News Received Through the Atlantic Cable From All Parts of the World, etc.
Robert Charles Dudley (British, 1826–1909)
Watercolor over graphite with touches of gouache
Sheet: 9 5/16 × 12 5/8 in. (23.7 × 32 cm)
Gift of Cyrus W. Field, 1892
Not on view
One of the 19th century's great technological achievements was to lay a telegraphic cable beneath the Atlantic, allowing messages to speed back and forth between North America and Europe in minutes, rather than ten or twelve days by steamer. An initially successful attempt in 1858, led by Cyrus W. Field and financed by the Atlantic Telegraph Company, failed after three weeks. Two working cables were finally laid in July and September 1866, the result of repeated efforts by the indefatigable Field, a cadre of engineers, technicians, and sailors, two groups of financial backers, and significant help from the British and United States navies. Dudley documented the process in a series of watercolors and oils, this example showing crew members of the Great Eastern reading telegraph messages received through the cable after arriving in Trinity Bay, Newfoundland on July 28, 1866. In 1892 Field donated art works by Dudley, commemorative medals, memorabilia, and specimens of cable to the Museum.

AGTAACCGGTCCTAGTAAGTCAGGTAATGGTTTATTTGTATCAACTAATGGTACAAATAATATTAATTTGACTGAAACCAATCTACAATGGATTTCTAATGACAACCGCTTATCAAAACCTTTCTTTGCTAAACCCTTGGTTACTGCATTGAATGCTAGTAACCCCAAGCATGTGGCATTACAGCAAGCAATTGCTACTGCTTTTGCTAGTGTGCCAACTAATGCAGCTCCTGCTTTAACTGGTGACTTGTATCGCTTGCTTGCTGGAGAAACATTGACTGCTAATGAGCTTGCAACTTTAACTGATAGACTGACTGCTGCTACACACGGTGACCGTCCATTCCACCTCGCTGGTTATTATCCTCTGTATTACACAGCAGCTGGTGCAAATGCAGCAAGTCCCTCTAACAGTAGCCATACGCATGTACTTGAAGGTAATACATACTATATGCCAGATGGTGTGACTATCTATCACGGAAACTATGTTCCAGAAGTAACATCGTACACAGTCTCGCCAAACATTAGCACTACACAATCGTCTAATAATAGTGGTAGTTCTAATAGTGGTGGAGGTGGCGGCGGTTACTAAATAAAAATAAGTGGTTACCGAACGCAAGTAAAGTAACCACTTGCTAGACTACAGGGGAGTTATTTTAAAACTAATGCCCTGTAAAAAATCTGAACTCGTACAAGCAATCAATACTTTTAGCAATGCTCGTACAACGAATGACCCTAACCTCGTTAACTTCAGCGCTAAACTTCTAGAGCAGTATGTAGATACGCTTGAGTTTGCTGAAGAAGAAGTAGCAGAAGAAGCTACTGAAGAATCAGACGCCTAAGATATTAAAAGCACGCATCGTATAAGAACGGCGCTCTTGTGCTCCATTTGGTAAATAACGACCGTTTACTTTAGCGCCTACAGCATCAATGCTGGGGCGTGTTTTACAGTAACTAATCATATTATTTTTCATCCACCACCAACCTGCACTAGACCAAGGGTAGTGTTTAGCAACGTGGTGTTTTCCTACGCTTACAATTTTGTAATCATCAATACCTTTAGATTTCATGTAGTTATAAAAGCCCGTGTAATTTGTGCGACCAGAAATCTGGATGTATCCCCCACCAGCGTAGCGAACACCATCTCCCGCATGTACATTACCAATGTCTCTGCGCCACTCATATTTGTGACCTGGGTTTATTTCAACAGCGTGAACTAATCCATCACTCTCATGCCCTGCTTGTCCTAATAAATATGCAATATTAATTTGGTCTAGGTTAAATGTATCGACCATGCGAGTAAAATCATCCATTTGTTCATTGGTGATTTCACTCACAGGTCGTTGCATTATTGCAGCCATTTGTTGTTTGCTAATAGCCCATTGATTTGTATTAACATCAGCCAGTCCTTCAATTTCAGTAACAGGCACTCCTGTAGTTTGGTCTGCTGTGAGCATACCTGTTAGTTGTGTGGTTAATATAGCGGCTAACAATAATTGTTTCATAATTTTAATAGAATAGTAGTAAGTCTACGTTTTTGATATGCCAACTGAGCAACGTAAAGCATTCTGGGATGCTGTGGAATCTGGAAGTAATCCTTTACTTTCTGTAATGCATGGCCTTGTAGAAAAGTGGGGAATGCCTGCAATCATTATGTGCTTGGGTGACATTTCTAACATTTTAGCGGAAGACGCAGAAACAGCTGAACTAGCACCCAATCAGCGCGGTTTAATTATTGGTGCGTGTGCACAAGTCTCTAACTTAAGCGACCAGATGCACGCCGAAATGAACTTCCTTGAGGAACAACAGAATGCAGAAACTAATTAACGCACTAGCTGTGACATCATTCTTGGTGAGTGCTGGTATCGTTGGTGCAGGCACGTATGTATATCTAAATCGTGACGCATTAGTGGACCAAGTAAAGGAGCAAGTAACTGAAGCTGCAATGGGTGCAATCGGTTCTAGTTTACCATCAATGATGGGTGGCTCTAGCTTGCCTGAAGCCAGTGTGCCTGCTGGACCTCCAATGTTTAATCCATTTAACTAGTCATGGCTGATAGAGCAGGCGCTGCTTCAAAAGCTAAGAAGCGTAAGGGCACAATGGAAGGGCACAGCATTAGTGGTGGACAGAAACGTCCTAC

Inscription: Inscribed in watercolor or ink, lower center: "R. Dudley"; lower right: "66" in watercolor or ink, lower left: "Going off duty / Reading the News"
Cyrus W. Field; Donor: Cyrus W. Field
Josephine C. Dobkin "Metropolitan Museum Journal" The Laying of the Atlantic Cable: Paintings, Watercolors, and Commemorative Objects Given to the Metropolitan Museum by Cyrus W. Field. 41, 2006, fig. 13, p. 163, Appendix no. 19, p. 168, pp. 155-70.